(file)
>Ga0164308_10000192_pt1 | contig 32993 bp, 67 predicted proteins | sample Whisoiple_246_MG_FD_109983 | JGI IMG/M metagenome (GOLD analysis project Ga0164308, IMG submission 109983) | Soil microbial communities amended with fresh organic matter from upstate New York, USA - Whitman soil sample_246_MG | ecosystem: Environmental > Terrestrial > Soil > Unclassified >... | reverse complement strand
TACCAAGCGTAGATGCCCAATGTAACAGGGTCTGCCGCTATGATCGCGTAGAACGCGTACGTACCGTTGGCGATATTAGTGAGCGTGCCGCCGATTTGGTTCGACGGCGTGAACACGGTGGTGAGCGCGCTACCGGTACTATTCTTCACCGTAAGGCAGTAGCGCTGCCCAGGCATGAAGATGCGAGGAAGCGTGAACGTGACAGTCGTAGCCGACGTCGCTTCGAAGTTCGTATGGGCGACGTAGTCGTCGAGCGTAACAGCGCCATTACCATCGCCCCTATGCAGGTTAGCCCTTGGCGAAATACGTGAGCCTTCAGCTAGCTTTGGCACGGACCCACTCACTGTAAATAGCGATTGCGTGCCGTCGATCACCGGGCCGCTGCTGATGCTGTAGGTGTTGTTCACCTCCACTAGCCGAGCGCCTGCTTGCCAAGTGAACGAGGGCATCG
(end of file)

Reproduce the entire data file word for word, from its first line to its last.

>Ga0164308_10000192_pt1 | contig 32993 bp, 67 predicted proteins | sample Whisoiple_246_MG_FD_109983 | JGI IMG/M metagenome (GOLD analysis project Ga0164308, IMG submission 109983) | Soil microbial communities amended with fresh organic matter from upstate New York, USA - Whitman soil sample_246_MG | ecosystem: Environmental > Terrestrial > Soil > Unclassified >... | reverse complement strand
TACCAAGCGTAGATGCCCAATGTAACAGGGTCTGCCGCTATGATCGCGTAGAACGCGTACGTACCGTTGGCGATATTAGTGAGCGTGCCGCCGATTTGGTTCGACGGCGTGAACACGGTGGTGAGCGCGCTACCGGTACTATTCTTCACCGTAAGGCAGTAGCGCTGCCCAGGCATGAAGATGCGAGGAAGCGTGAACGTGACAGTCGTAGCCGACGTCGCTTCGAAGTTCGTATGGGCGACGTAGTCGTCGAGCGTAACAGCGCCATTACCATCGCCCCTATGCAGGTTAGCCCTTGGCGAAATACGTGAGCCTTCAGCTAGCTTTGGCACGGACCCACTCACTGTAAATAGCGATTGCGTGCCGTCGATCACCGGGCCGCTGCTGATGCTGTAGGTGTTGTTCACCTCCACTAGCCGAGCGCCTGCTTGCCAAGTGAACGAGGGCATCG